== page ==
New Zealand dairy farmers are facing increasing pressure to reduce nutrient losses from grazing ruminants to the environment. Research suggests that the major source of nutrient loss is animal excreta which, for nitrogen (N), relates to cattle urine in particular. Most models used to describe N cycling and predict loss assume homogeneous distribution of urine patches across grazing areas. This study aims to provide baseline knowledge of the temporal and spatial distribution of N by monitoring the urination behaviour of individual dairy cows on a commercial farm using remote precision tools. The study took place on No 4 Dairy Farm, Massey University, Palmerston North, New Zealand during early autumn in March 2009. Thirty cows in late lactation, balanced for milking order and age, from a herd of 180 milking cows, were fitted with global positioning system collars and urine sensors for seven consecutive days. The herd was milked twice a day and rotationally grazed, without supplementation. Cows were rotated through 12 paddocks, each ~1.1 ha. The majority of urine (85 % of total) was deposited on pasture, while 10 % of total urine deposits were captured in the holding yard and milking shed. Kernel density estimates indicated that urine patch distribution was not homogeneous, thus there was aggregation of urine patches within particular areas of the paddocks. Moderate correlations between the time spent in a location and urine patch density provided evidence that the time spent in a particular location was a factor affecting the density of urine patches. Substantial variation in results between paddocks suggested that paddock characteristics did not play a major role in determining urine distribution patterns in this study.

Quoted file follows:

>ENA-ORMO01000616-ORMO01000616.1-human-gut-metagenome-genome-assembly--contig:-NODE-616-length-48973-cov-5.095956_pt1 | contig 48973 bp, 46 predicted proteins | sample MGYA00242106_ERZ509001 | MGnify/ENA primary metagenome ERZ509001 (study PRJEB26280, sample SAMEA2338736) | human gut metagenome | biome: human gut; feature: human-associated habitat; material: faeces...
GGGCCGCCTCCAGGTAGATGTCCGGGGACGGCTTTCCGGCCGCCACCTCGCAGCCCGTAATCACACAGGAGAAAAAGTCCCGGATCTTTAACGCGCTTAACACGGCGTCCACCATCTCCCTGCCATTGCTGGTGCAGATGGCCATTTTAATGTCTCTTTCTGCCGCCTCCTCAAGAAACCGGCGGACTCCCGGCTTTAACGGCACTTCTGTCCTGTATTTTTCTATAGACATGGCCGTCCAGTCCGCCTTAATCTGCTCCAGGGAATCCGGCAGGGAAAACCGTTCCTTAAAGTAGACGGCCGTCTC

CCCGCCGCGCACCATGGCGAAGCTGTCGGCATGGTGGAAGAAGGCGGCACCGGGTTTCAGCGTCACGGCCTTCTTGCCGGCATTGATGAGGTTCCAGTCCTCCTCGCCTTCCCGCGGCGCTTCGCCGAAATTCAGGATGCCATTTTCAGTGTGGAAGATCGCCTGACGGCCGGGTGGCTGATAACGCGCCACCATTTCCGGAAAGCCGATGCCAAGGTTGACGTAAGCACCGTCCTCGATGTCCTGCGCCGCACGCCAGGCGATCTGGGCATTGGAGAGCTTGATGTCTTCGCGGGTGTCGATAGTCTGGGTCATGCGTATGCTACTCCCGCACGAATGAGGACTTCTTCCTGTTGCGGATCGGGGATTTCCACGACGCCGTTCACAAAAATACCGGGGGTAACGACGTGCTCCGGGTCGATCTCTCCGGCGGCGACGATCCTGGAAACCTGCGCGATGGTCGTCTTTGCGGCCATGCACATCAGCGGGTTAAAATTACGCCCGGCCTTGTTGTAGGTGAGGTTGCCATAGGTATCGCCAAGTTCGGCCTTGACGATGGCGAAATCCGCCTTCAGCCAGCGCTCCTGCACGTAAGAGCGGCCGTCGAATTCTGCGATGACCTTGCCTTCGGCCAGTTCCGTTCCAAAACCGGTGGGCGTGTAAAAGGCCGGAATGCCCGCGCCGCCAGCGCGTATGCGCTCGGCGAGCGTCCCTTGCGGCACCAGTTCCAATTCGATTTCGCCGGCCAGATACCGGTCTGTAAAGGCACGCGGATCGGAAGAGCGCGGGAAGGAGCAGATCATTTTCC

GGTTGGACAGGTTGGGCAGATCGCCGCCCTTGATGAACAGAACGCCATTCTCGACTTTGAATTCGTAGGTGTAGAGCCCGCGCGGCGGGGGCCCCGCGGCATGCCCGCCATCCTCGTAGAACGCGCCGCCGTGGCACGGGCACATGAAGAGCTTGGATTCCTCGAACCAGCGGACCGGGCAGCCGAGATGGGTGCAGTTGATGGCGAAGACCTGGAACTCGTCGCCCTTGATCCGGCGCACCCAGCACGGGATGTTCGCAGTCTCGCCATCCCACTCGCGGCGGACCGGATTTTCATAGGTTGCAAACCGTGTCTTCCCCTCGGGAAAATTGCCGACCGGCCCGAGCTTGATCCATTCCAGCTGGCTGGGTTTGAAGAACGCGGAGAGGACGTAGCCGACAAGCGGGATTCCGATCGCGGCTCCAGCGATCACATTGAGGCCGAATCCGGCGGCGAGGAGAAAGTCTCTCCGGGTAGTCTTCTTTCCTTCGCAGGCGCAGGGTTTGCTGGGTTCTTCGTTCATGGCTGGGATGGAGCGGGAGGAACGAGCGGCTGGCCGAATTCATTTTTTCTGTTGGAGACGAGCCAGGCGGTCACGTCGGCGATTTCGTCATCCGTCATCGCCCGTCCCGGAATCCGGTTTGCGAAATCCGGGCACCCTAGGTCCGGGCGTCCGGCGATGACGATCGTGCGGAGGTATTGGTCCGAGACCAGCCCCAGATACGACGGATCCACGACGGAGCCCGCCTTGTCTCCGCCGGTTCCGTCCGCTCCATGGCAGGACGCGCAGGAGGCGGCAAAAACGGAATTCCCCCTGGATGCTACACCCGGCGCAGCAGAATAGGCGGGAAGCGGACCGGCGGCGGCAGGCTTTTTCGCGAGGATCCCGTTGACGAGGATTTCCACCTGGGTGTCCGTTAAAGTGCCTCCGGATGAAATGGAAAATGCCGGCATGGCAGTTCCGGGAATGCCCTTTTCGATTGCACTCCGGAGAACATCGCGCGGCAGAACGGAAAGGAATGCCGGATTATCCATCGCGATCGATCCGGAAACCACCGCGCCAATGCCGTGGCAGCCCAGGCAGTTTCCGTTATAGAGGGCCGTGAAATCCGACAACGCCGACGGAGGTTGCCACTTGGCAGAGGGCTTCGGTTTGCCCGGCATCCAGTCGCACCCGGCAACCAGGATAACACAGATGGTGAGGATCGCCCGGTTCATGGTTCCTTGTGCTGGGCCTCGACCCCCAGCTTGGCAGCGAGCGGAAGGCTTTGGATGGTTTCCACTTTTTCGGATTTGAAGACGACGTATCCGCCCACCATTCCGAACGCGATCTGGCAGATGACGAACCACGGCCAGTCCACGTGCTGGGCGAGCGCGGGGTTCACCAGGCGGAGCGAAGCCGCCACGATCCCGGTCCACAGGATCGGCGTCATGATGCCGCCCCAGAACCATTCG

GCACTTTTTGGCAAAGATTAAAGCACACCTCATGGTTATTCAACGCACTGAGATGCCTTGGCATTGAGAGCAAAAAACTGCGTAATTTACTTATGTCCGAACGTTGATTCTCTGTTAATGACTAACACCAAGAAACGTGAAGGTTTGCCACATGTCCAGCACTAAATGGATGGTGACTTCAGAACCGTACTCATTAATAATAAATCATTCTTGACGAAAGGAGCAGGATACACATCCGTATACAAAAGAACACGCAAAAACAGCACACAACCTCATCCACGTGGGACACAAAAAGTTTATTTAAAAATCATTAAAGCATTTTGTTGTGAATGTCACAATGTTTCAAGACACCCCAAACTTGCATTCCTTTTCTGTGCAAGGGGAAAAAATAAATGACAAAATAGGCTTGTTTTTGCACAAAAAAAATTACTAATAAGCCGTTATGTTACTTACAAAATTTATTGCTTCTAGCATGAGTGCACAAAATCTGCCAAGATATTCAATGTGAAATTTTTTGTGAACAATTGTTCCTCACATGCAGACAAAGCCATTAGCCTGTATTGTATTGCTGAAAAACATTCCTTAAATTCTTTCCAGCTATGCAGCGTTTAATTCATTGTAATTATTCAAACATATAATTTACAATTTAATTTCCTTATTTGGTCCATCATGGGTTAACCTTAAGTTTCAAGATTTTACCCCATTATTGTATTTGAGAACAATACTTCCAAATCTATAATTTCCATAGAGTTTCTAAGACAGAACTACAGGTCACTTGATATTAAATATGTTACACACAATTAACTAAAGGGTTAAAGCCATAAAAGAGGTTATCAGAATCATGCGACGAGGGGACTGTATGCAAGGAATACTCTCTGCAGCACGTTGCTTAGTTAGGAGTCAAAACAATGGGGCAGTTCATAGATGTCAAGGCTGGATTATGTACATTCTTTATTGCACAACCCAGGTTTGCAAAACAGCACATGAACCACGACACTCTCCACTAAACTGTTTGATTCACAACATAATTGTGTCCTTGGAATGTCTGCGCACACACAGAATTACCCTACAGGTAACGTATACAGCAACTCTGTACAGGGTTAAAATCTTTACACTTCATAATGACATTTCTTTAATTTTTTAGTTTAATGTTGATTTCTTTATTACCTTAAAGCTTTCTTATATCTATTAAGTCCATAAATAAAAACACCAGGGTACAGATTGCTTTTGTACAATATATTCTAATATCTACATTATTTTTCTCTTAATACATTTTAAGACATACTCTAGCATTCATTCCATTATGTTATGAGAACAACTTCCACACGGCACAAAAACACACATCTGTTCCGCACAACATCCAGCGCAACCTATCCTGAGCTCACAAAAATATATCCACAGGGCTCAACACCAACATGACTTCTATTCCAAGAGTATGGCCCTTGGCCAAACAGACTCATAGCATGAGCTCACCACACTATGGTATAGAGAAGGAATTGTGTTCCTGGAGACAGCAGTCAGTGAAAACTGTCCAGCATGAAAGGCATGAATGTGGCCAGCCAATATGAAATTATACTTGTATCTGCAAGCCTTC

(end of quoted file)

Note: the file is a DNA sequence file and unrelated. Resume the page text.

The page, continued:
Precision Agriculture – Springer Journals
Published: Dec 22, 2015
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